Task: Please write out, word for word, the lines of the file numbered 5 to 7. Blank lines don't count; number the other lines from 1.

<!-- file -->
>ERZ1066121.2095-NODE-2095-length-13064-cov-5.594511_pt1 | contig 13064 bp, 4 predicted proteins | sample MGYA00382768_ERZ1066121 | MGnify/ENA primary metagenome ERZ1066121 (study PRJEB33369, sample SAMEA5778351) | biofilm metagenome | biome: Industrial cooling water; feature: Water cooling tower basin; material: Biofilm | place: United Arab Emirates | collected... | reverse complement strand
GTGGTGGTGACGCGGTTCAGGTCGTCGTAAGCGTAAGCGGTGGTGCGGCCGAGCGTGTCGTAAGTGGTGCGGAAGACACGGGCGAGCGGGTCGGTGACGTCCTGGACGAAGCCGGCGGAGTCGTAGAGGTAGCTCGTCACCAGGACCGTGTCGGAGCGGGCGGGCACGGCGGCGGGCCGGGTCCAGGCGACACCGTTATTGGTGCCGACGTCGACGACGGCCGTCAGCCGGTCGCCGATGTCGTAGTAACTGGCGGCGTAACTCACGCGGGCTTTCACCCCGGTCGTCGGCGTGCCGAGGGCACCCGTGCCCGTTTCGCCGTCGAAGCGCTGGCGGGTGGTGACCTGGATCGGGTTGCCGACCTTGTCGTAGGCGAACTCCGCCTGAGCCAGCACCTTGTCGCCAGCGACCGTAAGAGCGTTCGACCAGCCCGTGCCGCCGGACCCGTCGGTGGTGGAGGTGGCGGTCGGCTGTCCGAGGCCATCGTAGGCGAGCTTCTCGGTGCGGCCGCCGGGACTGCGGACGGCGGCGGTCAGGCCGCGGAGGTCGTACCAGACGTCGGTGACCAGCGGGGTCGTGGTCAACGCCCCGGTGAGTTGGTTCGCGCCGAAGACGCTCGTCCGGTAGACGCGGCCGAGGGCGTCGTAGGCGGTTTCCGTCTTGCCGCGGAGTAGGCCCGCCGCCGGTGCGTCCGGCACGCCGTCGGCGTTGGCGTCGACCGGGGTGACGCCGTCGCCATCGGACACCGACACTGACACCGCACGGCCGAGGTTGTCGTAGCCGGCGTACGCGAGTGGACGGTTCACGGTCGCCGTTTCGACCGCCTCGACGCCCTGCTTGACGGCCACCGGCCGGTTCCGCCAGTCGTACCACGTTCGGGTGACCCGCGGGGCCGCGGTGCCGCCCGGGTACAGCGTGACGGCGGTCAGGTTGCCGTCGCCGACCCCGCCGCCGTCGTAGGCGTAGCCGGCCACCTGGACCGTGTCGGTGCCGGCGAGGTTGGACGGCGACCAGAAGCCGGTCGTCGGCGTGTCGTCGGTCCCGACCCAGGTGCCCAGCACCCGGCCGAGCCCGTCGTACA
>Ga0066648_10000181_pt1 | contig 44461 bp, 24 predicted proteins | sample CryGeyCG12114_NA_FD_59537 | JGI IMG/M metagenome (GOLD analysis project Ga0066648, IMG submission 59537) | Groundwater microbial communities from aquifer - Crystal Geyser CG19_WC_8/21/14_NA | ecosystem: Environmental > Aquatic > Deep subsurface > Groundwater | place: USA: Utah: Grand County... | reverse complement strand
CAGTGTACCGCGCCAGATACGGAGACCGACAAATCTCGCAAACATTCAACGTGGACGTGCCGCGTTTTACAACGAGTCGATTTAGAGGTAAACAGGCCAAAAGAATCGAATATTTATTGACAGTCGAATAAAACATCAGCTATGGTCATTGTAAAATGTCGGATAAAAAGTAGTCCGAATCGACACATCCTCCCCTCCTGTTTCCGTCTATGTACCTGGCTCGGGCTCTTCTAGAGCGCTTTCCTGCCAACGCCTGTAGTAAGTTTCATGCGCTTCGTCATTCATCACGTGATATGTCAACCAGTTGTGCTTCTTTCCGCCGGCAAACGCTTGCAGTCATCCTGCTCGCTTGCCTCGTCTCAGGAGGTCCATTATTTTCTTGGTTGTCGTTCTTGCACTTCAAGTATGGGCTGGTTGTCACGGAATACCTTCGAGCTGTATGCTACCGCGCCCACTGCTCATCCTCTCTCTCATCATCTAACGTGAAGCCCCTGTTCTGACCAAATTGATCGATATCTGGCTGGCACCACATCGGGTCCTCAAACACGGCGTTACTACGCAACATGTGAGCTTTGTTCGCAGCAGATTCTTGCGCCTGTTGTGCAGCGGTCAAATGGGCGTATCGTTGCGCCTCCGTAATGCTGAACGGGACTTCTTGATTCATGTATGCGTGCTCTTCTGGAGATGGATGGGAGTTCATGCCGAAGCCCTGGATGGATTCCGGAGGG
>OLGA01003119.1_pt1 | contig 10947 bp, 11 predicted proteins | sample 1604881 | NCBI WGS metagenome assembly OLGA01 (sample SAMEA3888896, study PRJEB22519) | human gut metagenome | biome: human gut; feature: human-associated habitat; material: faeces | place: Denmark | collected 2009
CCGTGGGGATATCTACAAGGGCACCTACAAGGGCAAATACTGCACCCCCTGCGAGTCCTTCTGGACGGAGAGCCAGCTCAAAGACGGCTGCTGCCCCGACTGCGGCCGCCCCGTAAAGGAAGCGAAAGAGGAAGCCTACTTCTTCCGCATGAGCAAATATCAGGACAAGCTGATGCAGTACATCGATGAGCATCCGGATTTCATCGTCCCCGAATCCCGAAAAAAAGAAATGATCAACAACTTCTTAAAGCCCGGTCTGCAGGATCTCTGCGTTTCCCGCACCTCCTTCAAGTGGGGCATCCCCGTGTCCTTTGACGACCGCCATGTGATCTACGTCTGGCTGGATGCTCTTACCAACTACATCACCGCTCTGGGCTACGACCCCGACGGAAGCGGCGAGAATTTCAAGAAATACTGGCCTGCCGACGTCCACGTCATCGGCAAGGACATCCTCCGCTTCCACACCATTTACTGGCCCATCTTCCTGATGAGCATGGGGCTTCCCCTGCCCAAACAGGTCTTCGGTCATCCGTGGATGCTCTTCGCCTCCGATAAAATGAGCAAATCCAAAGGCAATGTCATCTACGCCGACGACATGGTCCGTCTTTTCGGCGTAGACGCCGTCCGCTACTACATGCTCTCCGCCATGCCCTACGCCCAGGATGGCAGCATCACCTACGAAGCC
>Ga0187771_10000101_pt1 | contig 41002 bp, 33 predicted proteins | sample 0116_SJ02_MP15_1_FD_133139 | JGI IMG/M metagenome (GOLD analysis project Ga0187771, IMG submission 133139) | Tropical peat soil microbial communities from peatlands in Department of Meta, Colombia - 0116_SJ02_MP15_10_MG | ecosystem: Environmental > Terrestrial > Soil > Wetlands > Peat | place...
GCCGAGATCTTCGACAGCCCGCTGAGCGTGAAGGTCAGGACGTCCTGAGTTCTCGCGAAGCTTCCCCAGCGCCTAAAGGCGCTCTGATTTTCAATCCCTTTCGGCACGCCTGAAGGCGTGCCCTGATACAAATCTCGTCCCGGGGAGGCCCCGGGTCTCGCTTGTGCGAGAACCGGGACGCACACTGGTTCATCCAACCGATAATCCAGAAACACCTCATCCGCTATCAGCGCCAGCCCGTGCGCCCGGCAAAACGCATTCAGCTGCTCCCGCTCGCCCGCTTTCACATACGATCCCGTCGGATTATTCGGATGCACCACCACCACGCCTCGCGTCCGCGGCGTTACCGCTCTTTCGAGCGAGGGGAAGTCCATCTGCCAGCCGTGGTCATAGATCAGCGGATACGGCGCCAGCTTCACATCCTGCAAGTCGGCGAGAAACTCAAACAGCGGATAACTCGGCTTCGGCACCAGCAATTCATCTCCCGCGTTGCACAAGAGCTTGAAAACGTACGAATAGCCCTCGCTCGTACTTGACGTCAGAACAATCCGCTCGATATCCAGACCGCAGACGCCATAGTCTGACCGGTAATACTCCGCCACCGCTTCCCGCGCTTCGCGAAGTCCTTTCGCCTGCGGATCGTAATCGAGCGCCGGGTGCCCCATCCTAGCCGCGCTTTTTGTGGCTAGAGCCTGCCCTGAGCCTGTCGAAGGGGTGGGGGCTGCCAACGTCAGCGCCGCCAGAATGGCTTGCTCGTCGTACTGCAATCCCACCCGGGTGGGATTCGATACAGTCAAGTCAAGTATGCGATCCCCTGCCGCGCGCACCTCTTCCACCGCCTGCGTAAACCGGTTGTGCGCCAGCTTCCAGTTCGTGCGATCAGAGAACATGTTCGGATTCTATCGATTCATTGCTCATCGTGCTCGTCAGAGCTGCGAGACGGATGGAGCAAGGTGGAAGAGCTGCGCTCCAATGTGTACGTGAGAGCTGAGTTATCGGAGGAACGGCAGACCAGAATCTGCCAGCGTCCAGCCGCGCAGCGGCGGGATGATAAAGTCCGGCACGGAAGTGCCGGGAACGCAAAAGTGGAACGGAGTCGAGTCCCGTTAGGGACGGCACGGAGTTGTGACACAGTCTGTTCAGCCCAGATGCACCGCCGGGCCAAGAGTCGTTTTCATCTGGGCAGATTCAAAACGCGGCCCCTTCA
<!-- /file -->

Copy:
>OLGA01003119.1_pt1 | contig 10947 bp, 11 predicted proteins | sample 1604881 | NCBI WGS metagenome assembly OLGA01 (sample SAMEA3888896, study PRJEB22519) | human gut metagenome | biome: human gut; feature: human-associated habitat; material: faeces | place: Denmark | collected 2009
CCGTGGGGATATCTACAAGGGCACCTACAAGGGCAAATACTGCACCCCCTGCGAGTCCTTCTGGACGGAGAGCCAGCTCAAAGACGGCTGCTGCCCCGACTGCGGCCGCCCCGTAAAGGAAGCGAAAGAGGAAGCCTACTTCTTCCGCATGAGCAAATATCAGGACAAGCTGATGCAGTACATCGATGAGCATCCGGATTTCATCGTCCCCGAATCCCGAAAAAAAGAAATGATCAACAACTTCTTAAAGCCCGGTCTGCAGGATCTCTGCGTTTCCCGCACCTCCTTCAAGTGGGGCATCCCCGTGTCCTTTGACGACCGCCATGTGATCTACGTCTGGCTGGATGCTCTTACCAACTACATCACCGCTCTGGGCTACGACCCCGACGGAAGCGGCGAGAATTTCAAGAAATACTGGCCTGCCGACGTCCACGTCATCGGCAAGGACATCCTCCGCTTCCACACCATTTACTGGCCCATCTTCCTGATGAGCATGGGGCTTCCCCTGCCCAAACAGGTCTTCGGTCATCCGTGGATGCTCTTCGCCTCCGATAAAATGAGCAAATCCAAAGGCAATGTCATCTACGCCGACGACATGGTCCGTCTTTTCGGCGTAGACGCCGTCCGCTACTACATGCTCTCCGCCATGCCCTACGCCCAGGATGGCAGCATCACCTACGAAGCC
>Ga0187771_10000101_pt1 | contig 41002 bp, 33 predicted proteins | sample 0116_SJ02_MP15_1_FD_133139 | JGI IMG/M metagenome (GOLD analysis project Ga0187771, IMG submission 133139) | Tropical peat soil microbial communities from peatlands in Department of Meta, Colombia - 0116_SJ02_MP15_10_MG | ecosystem: Environmental > Terrestrial > Soil > Wetlands > Peat | place...